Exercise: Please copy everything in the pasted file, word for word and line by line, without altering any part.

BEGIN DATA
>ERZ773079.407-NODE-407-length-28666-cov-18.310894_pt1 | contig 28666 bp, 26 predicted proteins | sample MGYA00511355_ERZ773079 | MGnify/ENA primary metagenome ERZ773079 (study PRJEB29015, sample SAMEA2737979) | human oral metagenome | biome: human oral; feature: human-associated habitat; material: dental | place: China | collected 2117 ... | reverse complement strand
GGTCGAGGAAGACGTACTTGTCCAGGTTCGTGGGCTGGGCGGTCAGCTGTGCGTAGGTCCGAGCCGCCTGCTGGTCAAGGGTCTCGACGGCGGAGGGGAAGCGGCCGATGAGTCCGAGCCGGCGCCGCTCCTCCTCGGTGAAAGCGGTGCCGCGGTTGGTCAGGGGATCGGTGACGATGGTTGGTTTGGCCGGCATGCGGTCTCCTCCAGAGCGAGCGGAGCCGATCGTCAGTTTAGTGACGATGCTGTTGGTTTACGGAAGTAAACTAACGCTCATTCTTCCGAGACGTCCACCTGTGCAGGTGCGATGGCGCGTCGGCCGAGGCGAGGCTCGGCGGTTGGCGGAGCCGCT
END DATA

>ERZ773079.407-NODE-407-length-28666-cov-18.310894_pt1 | contig 28666 bp, 26 predicted proteins | sample MGYA00511355_ERZ773079 | MGnify/ENA primary metagenome ERZ773079 (study PRJEB29015, sample SAMEA2737979) | human oral metagenome | biome: human oral; feature: human-associated habitat; material: dental | place: China | collected 2117 ... | reverse complement strand
GGTCGAGGAAGACGTACTTGTCCAGGTTCGTGGGCTGGGCGGTCAGCTGTGCGTAGGTCCGAGCCGCCTGCTGGTCAAGGGTCTCGACGGCGGAGGGGAAGCGGCCGATGAGTCCGAGCCGGCGCCGCTCCTCCTCGGTGAAAGCGGTGCCGCGGTTGGTCAGGGGATCGGTGACGATGGTTGGTTTGGCCGGCATGCGGTCTCCTCCAGAGCGAGCGGAGCCGATCGTCAGTTTAGTGACGATGCTGTTGGTTTACGGAAGTAAACTAACGCTCATTCTTCCGAGACGTCCACCTGTGCAGGTGCGATGGCGCGTCGGCCGAGGCGAGGCTCGGCGGTTGGCGGAGCCGCT